A resonant microwave pulse compressor with a hybrid (Magic) waveguide tee as an interference switch was studied in numerical simulations and experimentally. In this compressor, the necessary condition for energy storage in the compressor cavity is frequency-independent, so that its operation in different cavity eigenmodes without mechanical tuning is possible. An S-band compressor operating in two different frequencies (neighboring modes) was investigated. Two characteristic geometries corresponding to different regimes of the microwave energy accumulation and release were tested using input pulses of 200-400 kW power, 2.4 μs duration, and variable frequency, 2.8 to 2.9 GHz. The geometries are characterized by an RF electric field in the interference switch that is higher or lower than the field in the cavity. The plasma discharge that switches the phases of compressor operation from energy storage to release was initiated by small metallic cones placed in the appropriate location. For both geometries, the nanosecond output pulses in two resonant frequencies were obtained; the maximal peak output power measured was ˜1.8 MW. The efficiency of the microwave extraction was limited by either an insufficient coupling to the tee output arm (in the case of a high field in the tee) or non-uniformity of the plasma discharge (in the case of low field in the tee).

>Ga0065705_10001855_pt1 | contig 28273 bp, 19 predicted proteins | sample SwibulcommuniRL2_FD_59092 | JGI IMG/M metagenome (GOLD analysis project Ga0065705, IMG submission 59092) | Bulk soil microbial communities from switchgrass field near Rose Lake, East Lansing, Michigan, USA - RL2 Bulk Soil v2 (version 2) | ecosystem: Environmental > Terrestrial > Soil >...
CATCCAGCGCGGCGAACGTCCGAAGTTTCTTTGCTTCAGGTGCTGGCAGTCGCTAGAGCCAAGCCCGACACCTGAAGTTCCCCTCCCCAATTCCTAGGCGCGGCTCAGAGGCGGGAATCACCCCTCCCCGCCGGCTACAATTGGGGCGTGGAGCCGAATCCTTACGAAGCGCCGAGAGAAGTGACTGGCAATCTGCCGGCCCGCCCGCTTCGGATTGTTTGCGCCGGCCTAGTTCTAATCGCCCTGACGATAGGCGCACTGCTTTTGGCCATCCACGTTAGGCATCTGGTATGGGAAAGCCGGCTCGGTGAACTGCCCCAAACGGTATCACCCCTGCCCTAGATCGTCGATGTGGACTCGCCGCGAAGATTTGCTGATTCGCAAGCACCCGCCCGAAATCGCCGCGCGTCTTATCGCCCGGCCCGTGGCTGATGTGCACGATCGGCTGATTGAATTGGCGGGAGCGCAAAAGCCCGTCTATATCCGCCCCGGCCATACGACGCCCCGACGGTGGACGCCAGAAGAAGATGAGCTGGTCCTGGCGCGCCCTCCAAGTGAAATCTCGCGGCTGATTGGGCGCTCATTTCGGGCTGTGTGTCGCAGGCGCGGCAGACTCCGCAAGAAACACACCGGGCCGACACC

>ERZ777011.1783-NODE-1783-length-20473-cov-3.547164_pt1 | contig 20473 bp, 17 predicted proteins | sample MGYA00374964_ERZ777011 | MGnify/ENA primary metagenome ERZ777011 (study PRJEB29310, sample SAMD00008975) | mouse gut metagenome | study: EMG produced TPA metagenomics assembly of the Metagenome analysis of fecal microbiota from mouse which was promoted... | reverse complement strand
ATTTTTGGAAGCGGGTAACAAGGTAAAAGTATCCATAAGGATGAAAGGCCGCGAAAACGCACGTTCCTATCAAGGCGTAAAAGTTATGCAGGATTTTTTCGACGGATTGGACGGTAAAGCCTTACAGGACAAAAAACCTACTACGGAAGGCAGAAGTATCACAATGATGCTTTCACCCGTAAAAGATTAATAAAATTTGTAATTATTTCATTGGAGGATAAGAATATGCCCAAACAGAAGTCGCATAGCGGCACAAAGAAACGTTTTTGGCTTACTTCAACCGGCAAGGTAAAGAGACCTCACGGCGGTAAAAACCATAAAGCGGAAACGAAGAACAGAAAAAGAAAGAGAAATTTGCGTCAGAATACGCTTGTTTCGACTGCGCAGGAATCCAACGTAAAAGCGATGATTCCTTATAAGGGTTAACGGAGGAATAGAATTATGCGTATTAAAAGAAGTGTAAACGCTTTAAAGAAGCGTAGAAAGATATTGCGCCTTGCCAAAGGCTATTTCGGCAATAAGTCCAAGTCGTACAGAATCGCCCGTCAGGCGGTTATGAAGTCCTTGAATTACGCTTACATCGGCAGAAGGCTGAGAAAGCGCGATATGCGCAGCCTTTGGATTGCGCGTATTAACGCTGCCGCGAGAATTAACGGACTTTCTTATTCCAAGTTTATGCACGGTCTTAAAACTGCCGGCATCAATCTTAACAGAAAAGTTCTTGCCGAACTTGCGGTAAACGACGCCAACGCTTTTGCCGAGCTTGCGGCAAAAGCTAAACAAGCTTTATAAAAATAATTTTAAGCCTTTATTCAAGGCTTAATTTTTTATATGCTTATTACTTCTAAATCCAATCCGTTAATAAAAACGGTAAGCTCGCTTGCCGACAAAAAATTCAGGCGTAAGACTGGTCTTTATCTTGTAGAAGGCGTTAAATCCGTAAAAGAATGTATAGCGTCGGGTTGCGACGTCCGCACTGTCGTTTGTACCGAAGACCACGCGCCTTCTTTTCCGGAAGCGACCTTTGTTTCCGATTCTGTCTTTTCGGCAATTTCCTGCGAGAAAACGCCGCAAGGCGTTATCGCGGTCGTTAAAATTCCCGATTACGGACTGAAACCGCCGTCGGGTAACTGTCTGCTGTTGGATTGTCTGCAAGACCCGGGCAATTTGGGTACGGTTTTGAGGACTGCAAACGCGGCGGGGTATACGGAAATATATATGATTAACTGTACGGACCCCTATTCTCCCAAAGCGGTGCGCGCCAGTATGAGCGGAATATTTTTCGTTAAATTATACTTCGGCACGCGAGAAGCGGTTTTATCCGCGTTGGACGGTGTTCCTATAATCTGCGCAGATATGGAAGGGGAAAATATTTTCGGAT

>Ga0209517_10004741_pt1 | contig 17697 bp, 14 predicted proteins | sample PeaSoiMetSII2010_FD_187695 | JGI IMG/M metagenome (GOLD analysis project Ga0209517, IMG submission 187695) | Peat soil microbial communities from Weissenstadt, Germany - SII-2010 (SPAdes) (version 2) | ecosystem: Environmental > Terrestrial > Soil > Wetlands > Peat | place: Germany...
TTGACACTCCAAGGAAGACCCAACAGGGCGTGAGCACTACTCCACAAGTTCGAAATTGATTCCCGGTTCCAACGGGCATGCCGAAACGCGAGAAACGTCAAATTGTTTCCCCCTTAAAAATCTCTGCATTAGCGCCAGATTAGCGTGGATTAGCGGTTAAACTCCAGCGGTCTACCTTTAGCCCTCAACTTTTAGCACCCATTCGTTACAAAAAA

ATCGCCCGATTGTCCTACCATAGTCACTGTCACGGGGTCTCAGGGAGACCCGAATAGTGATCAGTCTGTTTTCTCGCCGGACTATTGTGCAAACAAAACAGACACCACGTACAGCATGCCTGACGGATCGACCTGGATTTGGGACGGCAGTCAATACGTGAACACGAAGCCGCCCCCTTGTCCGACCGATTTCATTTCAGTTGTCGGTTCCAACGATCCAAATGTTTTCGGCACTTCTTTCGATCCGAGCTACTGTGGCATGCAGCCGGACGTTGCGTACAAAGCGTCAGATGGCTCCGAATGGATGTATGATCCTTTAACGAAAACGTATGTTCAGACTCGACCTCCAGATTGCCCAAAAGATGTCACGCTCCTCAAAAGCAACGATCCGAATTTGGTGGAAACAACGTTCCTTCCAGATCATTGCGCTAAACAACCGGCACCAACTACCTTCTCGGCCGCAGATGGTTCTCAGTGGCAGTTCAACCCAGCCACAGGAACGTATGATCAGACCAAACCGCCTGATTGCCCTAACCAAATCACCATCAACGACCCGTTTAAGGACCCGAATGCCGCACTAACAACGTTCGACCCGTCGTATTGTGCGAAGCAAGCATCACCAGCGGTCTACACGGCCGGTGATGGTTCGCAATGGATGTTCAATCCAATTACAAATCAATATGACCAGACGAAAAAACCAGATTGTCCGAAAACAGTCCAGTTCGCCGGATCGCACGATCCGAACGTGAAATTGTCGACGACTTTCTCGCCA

7. Rapid vaporization of kidney stones, ex vivo, using a Thulium fiber laser at pulse rates up to 500 Hz with a stone basket

    NASA Astrophysics Data System (ADS)

    Hardy, Luke A.; Wilson, Christopher R.; Irby, Pierce B.; Fried, Nathaniel M.

    2014-03-01

    The Holmium:YAG laser (λ = 2120 nm) is currently the preferred laser for fragmenting kidney stones in the clinic. However, this laser has some limitations, including operation at low pulse rates and a multimode spatial beam profile which prohibits its use with smaller, more flexible optical fibers. Our laboratory is studying the Thulium fiber laser (λ = 1908 nm) as an alternative lithotripter. The TFL has several advantages, including lower stone ablation thresholds, use with smaller and more flexible fibers, and operation at arbitrary pulse lengths and pulse rates. Previous studies have reported increased stone ablation rates with TFL operation at higher pulse rates, however, stone retropulsion remains an obstacle to even more efficient stone ablation. This study explores TFL operation at high pulse rates in combination with a stone stabilization device (e.g. stone basket) for improved efficiency. A TFL beam with pulse energy of 35 mJ, pulse duration of 500-μs, and pulse rates of 10-500 Hz was coupled into 100-μm-core, low-OH, silica fibers, in contact mode with uric acid and calcium oxalate monohydrate stones, ex vivo. TFL operation at 500 Hz produced UA and COM stone ablation rates up to 5.0 mg/s and 1.3 mg/s, respectively. High TFL pulse rates produced increased stone ablation rates sufficient for use in the clinic.